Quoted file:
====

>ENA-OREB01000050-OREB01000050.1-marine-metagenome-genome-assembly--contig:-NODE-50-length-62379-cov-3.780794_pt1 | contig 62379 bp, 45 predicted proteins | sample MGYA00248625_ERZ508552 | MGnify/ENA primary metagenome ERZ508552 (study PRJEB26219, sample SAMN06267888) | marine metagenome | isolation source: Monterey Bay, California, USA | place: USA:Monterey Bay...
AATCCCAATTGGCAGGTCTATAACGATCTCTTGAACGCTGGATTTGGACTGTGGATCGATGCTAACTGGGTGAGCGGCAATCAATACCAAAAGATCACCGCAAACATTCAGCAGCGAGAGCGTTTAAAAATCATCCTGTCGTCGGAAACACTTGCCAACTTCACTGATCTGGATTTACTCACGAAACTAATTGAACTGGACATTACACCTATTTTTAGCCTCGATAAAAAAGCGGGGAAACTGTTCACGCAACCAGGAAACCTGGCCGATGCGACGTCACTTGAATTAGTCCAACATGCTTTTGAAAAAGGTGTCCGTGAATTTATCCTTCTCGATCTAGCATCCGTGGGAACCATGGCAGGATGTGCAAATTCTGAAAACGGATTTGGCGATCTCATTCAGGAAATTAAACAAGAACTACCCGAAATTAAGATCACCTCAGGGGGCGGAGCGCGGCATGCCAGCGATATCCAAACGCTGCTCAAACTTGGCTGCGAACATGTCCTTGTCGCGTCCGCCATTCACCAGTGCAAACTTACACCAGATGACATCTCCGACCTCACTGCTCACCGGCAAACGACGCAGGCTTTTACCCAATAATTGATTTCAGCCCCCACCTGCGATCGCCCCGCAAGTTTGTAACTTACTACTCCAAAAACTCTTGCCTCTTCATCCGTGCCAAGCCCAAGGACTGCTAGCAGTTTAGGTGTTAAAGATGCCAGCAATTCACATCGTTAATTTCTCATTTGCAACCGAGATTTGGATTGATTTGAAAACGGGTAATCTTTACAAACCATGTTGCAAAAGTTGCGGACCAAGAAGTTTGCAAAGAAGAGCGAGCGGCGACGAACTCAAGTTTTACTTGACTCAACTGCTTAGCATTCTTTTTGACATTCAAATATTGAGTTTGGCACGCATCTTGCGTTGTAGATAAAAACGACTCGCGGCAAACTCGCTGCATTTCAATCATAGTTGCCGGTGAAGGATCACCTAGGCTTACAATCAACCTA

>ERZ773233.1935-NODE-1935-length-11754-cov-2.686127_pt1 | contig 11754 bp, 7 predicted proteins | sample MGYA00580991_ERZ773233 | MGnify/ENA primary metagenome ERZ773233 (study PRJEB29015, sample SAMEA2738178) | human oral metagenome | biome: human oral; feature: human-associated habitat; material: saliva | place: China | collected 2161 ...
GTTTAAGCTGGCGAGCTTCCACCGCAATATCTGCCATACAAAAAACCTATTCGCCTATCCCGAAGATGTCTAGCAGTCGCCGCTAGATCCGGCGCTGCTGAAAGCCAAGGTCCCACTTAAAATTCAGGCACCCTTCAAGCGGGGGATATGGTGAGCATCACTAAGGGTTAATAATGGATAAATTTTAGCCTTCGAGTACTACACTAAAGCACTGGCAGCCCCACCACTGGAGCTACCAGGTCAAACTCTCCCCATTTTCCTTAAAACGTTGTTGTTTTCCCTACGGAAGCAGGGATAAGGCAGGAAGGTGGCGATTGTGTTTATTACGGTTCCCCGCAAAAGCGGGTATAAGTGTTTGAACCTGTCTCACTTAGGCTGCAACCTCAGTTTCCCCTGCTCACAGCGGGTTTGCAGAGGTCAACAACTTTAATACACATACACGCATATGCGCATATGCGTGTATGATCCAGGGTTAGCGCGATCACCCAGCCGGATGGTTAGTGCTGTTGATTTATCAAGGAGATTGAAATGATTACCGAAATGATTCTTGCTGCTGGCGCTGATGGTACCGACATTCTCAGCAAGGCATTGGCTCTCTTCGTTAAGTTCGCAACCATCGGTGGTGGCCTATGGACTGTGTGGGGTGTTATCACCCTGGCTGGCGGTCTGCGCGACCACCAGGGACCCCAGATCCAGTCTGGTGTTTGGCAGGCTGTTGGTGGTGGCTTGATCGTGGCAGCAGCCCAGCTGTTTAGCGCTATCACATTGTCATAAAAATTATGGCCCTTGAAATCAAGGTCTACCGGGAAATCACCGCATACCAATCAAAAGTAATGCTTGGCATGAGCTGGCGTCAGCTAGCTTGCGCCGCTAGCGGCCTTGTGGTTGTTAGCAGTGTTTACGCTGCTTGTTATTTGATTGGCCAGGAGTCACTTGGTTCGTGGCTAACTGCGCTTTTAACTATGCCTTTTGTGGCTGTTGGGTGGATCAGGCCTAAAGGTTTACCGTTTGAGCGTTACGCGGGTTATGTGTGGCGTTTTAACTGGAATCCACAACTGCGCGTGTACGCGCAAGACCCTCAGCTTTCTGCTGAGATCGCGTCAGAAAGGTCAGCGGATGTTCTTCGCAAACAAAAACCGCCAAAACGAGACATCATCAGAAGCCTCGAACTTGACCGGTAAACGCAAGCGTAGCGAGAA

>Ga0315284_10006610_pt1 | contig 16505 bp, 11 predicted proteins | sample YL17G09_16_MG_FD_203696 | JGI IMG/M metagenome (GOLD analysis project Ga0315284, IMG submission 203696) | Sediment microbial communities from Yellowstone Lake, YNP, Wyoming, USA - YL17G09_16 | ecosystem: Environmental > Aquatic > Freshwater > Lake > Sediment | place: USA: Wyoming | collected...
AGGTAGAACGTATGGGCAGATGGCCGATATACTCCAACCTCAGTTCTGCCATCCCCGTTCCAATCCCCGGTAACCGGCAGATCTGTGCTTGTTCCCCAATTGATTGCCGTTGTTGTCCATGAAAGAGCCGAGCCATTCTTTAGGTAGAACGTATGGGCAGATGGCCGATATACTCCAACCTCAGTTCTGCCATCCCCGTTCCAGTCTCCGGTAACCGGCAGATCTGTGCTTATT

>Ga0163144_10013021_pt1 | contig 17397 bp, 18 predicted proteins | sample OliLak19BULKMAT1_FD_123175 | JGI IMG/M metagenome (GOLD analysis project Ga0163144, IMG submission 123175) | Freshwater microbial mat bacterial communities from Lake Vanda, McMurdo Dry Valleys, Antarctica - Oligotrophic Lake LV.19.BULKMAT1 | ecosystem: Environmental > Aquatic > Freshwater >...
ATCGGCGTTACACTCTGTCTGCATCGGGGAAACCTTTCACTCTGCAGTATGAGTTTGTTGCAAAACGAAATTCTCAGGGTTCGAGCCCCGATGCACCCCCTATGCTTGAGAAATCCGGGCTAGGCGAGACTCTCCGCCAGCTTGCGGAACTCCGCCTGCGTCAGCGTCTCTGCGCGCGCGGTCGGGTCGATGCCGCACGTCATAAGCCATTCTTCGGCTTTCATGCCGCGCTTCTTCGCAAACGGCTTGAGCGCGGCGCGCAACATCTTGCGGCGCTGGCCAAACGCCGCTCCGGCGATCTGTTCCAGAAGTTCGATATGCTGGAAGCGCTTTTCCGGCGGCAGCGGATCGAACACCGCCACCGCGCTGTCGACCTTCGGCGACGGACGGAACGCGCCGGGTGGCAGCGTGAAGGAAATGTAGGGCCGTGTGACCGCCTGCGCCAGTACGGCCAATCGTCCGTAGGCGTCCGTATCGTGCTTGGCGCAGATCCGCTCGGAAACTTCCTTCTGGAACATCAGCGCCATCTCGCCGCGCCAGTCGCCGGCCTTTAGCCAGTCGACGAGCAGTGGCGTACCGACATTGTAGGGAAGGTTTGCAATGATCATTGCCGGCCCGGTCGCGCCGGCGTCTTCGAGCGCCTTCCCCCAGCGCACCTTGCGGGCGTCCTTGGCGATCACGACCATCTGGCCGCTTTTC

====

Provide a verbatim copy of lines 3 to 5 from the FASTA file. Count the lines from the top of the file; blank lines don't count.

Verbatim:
>ERZ773233.1935-NODE-1935-length-11754-cov-2.686127_pt1 | contig 11754 bp, 7 predicted proteins | sample MGYA00580991_ERZ773233 | MGnify/ENA primary metagenome ERZ773233 (study PRJEB29015, sample SAMEA2738178) | human oral metagenome | biome: human oral; feature: human-associated habitat; material: saliva | place: China | collected 2161 ...
GTTTAAGCTGGCGAGCTTCCACCGCAATATCTGCCATACAAAAAACCTATTCGCCTATCCCGAAGATGTCTAGCAGTCGCCGCTAGATCCGGCGCTGCTGAAAGCCAAGGTCCCACTTAAAATTCAGGCACCCTTCAAGCGGGGGATATGGTGAGCATCACTAAGGGTTAATAATGGATAAATTTTAGCCTTCGAGTACTACACTAAAGCACTGGCAGCCCCACCACTGGAGCTACCAGGTCAAACTCTCCCCATTTTCCTTAAAACGTTGTTGTTTTCCCTACGGAAGCAGGGATAAGGCAGGAAGGTGGCGATTGTGTTTATTACGGTTCCCCGCAAAAGCGGGTATAAGTGTTTGAACCTGTCTCACTTAGGCTGCAACCTCAGTTTCCCCTGCTCACAGCGGGTTTGCAGAGGTCAACAACTTTAATACACATACACGCATATGCGCATATGCGTGTATGATCCAGGGTTAGCGCGATCACCCAGCCGGATGGTTAGTGCTGTTGATTTATCAAGGAGATTGAAATGATTACCGAAATGATTCTTGCTGCTGGCGCTGATGGTACCGACATTCTCAGCAAGGCATTGGCTCTCTTCGTTAAGTTCGCAACCATCGGTGGTGGCCTATGGACTGTGTGGGGTGTTATCACCCTGGCTGGCGGTCTGCGCGACCACCAGGGACCCCAGATCCAGTCTGGTGTTTGGCAGGCTGTTGGTGGTGGCTTGATCGTGGCAGCAGCCCAGCTGTTTAGCGCTATCACATTGTCATAAAAATTATGGCCCTTGAAATCAAGGTCTACCGGGAAATCACCGCATACCAATCAAAAGTAATGCTTGGCATGAGCTGGCGTCAGCTAGCTTGCGCCGCTAGCGGCCTTGTGGTTGTTAGCAGTGTTTACGCTGCTTGTTATTTGATTGGCCAGGAGTCACTTGGTTCGTGGCTAACTGCGCTTTTAACTATGCCTTTTGTGGCTGTTGGGTGGATCAGGCCTAAAGGTTTACCGTTTGAGCGTTACGCGGGTTATGTGTGGCGTTTTAACTGGAATCCACAACTGCGCGTGTACGCGCAAGACCCTCAGCTTTCTGCTGAGATCGCGTCAGAAAGGTCAGCGGATGTTCTTCGCAAACAAAAACCGCCAAAACGAGACATCATCAGAAGCCTCGAACTTGACCGGTAAACGCAAGCGTAGCGAGAA

>Ga0315284_10006610_pt1 | contig 16505 bp, 11 predicted proteins | sample YL17G09_16_MG_FD_203696 | JGI IMG/M metagenome (GOLD analysis project Ga0315284, IMG submission 203696) | Sediment microbial communities from Yellowstone Lake, YNP, Wyoming, USA - YL17G09_16 | ecosystem: Environmental > Aquatic > Freshwater > Lake > Sediment | place: USA: Wyoming | collected...